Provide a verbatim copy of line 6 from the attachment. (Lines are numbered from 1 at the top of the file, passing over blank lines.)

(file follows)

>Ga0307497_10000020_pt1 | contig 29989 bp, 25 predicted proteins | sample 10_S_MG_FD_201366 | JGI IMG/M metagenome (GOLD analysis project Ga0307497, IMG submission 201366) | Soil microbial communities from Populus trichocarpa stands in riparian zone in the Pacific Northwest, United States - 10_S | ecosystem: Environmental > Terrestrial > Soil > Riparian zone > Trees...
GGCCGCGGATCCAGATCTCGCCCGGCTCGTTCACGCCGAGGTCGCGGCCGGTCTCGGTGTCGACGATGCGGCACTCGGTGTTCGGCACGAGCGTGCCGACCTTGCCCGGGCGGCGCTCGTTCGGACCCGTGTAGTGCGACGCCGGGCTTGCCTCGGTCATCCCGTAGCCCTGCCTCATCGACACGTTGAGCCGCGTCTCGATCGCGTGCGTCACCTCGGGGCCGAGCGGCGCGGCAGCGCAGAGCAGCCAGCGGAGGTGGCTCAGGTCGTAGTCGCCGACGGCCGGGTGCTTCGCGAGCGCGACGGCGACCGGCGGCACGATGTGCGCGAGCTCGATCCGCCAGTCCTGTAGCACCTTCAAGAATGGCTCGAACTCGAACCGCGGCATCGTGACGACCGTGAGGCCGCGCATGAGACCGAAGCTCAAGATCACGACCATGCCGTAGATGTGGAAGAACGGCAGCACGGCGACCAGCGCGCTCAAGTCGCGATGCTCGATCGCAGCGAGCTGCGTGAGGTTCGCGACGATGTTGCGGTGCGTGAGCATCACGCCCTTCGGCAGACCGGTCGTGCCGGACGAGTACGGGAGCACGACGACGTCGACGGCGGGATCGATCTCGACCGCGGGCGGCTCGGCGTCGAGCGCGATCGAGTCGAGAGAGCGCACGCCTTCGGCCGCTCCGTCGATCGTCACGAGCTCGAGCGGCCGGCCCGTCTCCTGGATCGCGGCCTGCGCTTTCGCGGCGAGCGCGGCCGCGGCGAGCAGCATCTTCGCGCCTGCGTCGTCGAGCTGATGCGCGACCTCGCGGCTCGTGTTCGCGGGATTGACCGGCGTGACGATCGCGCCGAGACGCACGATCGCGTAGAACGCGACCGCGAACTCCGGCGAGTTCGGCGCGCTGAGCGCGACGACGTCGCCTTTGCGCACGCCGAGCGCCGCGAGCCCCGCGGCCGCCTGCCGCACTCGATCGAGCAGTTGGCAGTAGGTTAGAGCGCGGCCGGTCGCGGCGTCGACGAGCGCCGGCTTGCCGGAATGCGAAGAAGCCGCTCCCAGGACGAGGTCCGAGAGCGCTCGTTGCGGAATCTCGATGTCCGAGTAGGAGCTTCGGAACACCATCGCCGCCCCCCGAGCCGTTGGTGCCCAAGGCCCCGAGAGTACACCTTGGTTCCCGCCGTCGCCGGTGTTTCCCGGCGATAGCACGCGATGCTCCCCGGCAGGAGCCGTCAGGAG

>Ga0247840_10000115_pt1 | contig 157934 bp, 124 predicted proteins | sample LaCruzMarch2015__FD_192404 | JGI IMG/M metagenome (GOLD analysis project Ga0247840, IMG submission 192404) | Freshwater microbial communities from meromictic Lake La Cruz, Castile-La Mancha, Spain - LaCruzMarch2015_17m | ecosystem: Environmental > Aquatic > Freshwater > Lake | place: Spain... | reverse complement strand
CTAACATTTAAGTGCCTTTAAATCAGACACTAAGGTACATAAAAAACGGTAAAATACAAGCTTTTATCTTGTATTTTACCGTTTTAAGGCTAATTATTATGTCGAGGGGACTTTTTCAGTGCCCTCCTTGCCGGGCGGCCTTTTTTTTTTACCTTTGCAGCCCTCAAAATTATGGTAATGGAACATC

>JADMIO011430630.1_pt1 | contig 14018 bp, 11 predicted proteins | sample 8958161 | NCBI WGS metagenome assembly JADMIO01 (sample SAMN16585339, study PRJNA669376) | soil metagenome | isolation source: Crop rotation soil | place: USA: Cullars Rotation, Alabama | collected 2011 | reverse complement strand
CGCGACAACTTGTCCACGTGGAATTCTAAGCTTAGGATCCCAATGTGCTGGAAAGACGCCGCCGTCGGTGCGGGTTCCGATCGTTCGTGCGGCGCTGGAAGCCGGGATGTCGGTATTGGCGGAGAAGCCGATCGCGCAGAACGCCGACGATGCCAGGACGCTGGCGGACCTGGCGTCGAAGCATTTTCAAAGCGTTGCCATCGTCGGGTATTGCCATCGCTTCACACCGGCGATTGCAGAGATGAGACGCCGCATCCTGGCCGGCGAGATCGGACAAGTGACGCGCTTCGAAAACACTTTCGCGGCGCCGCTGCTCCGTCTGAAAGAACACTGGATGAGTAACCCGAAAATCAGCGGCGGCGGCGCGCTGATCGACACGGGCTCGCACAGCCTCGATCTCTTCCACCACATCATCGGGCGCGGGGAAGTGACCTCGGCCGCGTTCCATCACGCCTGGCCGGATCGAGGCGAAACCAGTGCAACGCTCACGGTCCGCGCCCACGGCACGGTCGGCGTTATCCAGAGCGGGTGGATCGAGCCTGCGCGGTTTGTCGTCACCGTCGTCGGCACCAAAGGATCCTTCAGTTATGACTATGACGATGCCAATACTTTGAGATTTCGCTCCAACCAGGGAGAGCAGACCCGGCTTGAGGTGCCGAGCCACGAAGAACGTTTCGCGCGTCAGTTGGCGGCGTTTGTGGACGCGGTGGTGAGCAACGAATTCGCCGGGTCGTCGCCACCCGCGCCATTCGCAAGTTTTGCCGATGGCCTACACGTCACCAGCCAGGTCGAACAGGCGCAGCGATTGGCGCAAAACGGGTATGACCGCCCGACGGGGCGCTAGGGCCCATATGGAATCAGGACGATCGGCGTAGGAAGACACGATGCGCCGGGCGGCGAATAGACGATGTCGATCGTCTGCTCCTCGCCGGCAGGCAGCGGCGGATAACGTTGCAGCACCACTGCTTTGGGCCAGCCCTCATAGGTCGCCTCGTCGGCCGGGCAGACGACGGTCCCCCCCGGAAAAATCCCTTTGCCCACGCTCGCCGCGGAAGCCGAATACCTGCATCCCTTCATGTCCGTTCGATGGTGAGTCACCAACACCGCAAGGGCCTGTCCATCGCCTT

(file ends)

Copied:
CGCGACAACTTGTCCACGTGGAATTCTAAGCTTAGGATCCCAATGTGCTGGAAAGACGCCGCCGTCGGTGCGGGTTCCGATCGTTCGTGCGGCGCTGGAAGCCGGGATGTCGGTATTGGCGGAGAAGCCGATCGCGCAGAACGCCGACGATGCCAGGACGCTGGCGGACCTGGCGTCGAAGCATTTTCAAAGCGTTGCCATCGTCGGGTATTGCCATCGCTTCACACCGGCGATTGCAGAGATGAGACGCCGCATCCTGGCCGGCGAGATCGGACAAGTGACGCGCTTCGAAAACACTTTCGCGGCGCCGCTGCTCCGTCTGAAAGAACACTGGATGAGTAACCCGAAAATCAGCGGCGGCGGCGCGCTGATCGACACGGGCTCGCACAGCCTCGATCTCTTCCACCACATCATCGGGCGCGGGGAAGTGACCTCGGCCGCGTTCCATCACGCCTGGCCGGATCGAGGCGAAACCAGTGCAACGCTCACGGTCCGCGCCCACGGCACGGTCGGCGTTATCCAGAGCGGGTGGATCGAGCCTGCGCGGTTTGTCGTCACCGTCGTCGGCACCAAAGGATCCTTCAGTTATGACTATGACGATGCCAATACTTTGAGATTTCGCTCCAACCAGGGAGAGCAGACCCGGCTTGAGGTGCCGAGCCACGAAGAACGTTTCGCGCGTCAGTTGGCGGCGTTTGTGGACGCGGTGGTGAGCAACGAATTCGCCGGGTCGTCGCCACCCGCGCCATTCGCAAGTTTTGCCGATGGCCTACACGTCACCAGCCAGGTCGAACAGGCGCAGCGATTGGCGCAAAACGGGTATGACCGCCCGACGGGGCGCTAGGGCCCATATGGAATCAGGACGATCGGCGTAGGAAGACACGATGCGCCGGGCGGCGAATAGACGATGTCGATCGTCTGCTCCTCGCCGGCAGGCAGCGGCGGATAACGTTGCAGCACCACTGCTTTGGGCCAGCCCTCATAGGTCGCCTCGTCGGCCGGGCAGACGACGGTCCCCCCCGGAAAAATCCCTTTGCCCACGCTCGCCGCGGAAGCCGAATACCTGCATCCCTTCATGTCCGTTCGATGGTGAGTCACCAACACCGCAAGGGCCTGTCCATCGCCTT